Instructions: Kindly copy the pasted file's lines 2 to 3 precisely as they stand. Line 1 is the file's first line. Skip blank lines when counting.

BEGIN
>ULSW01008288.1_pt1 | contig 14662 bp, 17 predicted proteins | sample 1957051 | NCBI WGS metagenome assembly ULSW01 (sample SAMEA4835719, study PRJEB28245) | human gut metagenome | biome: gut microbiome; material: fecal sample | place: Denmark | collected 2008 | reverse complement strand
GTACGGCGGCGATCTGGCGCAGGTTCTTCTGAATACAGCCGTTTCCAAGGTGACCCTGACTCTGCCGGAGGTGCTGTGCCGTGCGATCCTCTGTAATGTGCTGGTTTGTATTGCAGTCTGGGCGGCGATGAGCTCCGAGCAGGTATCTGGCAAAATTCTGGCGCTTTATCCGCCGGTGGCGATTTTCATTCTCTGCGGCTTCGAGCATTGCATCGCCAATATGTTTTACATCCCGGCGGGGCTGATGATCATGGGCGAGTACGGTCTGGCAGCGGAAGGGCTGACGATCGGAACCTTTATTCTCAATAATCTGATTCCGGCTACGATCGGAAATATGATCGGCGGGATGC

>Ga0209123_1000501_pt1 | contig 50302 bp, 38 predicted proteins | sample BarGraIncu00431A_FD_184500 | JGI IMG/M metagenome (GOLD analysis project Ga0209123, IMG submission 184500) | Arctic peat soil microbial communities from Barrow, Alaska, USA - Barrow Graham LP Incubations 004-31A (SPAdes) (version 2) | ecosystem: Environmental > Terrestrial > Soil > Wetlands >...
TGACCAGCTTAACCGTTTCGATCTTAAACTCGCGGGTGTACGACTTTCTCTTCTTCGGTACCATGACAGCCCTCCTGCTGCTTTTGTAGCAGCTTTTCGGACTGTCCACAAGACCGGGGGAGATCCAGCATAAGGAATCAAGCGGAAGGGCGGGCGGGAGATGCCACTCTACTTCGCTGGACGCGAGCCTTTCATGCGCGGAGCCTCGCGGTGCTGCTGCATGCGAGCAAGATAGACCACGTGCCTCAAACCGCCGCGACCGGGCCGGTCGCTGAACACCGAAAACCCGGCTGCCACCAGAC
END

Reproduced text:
GTACGGCGGCGATCTGGCGCAGGTTCTTCTGAATACAGCCGTTTCCAAGGTGACCCTGACTCTGCCGGAGGTGCTGTGCCGTGCGATCCTCTGTAATGTGCTGGTTTGTATTGCAGTCTGGGCGGCGATGAGCTCCGAGCAGGTATCTGGCAAAATTCTGGCGCTTTATCCGCCGGTGGCGATTTTCATTCTCTGCGGCTTCGAGCATTGCATCGCCAATATGTTTTACATCCCGGCGGGGCTGATGATCATGGGCGAGTACGGTCTGGCAGCGGAAGGGCTGACGATCGGAACCTTTATTCTCAATAATCTGATTCCGGCTACGATCGGAAATATGATCGGCGGGATGC

>Ga0209123_1000501_pt1 | contig 50302 bp, 38 predicted proteins | sample BarGraIncu00431A_FD_184500 | JGI IMG/M metagenome (GOLD analysis project Ga0209123, IMG submission 184500) | Arctic peat soil microbial communities from Barrow, Alaska, USA - Barrow Graham LP Incubations 004-31A (SPAdes) (version 2) | ecosystem: Environmental > Terrestrial > Soil > Wetlands >...